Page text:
The rowing seat although lower than the front seat takes a little getting used to as getting in and out of it is rather tricky with how the frame is set up.  Also, if you and your fishing partner want to swap seats, you have to pull over anchor up and get out and do so.  Due to the crafts narrow width there is just no way you can do so on the fly, so crawling over the front to switch positions while anchored up mid river would result in someone going for a swim.  This isn't a real inconvenience, just something you need to take into consideration when you're out there on the water.

The only other thing that is a minor issue is the ability to scull with the oars.  For those of you who have never rowed, you aren't missing anything but for those of you out there with some experience on the oars you'll know what I am talking about.  Sculling in essence is a way to ferry your boat from side to side across the water while maintaining your position in the current.  This is a guide technique that allows the rower to not only hold a line in the current but move the boat ever so slightly from side to side without changing the orientation of the craft.  Essentially when you perform this trick, one oar is perpendicular to the raft while the other does all the work.  The Stealth's frame design makes it rather difficult to perform this task as you inevitably hit the oar on the forward sloping riser.  With a little practice and improvisation I have learned to accomplish the task to a degree but not like you would in a full size boat or raft.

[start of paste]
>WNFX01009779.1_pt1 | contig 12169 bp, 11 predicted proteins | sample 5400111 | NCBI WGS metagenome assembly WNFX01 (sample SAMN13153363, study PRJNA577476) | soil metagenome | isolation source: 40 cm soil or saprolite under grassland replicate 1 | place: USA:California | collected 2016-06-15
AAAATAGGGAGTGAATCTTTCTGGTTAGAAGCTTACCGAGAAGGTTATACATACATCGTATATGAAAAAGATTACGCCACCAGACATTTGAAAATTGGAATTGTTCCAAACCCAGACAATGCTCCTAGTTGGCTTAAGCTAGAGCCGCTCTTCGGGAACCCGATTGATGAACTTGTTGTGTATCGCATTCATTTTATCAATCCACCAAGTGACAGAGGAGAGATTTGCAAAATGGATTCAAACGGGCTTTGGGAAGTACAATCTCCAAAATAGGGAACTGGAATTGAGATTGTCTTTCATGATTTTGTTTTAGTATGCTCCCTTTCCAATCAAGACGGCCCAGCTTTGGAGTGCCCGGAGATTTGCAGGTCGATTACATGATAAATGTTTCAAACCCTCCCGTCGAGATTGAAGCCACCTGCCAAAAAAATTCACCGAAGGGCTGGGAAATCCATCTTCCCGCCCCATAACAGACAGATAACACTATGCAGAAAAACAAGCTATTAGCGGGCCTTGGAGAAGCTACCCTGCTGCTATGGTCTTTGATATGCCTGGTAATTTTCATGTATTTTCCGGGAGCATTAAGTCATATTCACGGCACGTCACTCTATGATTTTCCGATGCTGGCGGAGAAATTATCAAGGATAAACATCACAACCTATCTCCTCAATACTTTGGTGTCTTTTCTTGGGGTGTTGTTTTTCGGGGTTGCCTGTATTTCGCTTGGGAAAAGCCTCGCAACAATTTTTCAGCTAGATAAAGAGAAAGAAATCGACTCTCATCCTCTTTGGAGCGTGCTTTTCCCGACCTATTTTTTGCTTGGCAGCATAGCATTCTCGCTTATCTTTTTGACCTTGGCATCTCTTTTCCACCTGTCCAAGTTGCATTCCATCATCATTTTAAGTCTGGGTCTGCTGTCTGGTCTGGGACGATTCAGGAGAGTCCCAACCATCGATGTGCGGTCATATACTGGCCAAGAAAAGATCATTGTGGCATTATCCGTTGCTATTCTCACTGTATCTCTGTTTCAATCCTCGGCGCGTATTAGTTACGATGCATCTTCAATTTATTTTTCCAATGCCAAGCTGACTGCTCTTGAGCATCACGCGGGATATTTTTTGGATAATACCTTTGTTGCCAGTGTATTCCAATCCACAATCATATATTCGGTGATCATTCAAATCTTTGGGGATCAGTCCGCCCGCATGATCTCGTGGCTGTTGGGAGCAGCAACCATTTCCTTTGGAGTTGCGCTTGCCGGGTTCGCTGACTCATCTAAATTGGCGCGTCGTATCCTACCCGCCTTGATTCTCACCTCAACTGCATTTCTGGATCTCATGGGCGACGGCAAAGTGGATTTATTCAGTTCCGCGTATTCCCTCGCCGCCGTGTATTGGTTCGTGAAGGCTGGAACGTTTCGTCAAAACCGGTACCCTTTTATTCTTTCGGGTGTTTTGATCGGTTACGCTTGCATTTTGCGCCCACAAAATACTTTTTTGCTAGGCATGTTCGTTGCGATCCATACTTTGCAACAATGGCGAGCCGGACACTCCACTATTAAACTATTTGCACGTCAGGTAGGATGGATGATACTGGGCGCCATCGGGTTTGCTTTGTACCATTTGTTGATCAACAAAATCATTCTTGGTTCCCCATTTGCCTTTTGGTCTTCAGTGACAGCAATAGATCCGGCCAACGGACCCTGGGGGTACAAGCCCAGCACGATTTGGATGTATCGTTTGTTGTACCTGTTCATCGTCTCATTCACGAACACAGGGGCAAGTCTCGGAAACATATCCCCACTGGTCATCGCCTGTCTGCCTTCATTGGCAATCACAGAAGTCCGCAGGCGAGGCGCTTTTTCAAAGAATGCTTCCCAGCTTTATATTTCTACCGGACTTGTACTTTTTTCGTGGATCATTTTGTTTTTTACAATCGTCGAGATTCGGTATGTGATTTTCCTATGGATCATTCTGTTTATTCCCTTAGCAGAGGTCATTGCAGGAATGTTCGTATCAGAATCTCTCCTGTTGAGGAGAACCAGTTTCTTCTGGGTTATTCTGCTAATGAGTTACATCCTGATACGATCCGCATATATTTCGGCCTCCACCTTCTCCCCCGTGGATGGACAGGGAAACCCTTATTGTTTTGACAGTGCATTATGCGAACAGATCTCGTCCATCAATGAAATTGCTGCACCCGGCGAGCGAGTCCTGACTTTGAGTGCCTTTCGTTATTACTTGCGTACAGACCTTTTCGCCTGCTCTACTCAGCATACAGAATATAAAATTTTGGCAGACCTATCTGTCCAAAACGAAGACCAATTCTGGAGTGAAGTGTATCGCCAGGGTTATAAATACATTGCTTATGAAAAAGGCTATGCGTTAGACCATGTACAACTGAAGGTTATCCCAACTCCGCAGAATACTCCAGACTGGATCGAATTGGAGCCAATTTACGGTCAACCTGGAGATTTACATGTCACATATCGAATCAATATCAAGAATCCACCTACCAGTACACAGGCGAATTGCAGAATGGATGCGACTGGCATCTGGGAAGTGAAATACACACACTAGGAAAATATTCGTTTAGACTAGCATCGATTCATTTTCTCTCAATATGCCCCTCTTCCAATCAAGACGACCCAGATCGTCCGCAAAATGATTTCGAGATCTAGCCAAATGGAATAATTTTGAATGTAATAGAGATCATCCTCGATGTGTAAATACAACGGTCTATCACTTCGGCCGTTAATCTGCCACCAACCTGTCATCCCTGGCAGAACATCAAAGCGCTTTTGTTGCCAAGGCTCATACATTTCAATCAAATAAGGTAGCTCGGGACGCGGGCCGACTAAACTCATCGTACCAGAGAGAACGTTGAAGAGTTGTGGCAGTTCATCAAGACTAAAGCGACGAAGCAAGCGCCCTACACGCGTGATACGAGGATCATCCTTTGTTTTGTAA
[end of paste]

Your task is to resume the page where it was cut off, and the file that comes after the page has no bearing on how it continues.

Overall, this is a very viable option for those of you out there who don't have the spare cash kicking around to buy a full size drift boat or find that a drift boat would have very limited use for you.    The possibilities are bountiful with the Stealth, and I am going to go out on a limb and say that this is hands down the best option available to date for a couple of friends to spend time floating their favorite waters together.   On a budget, the Flycraft Stealth is probably the most logical option available to the angler, and is a very fun way to spend a day on the water.  The Stealth comes highly recommended by myself, and I personally think it is "The" two person fly fishing craft for the northeast.

For more information on the Flycraft Stealth, hook up with owner Ben Scribner via their website or email and phone and he will gladly answer any other questions you have.  If you do, be sure and tell him I sent you.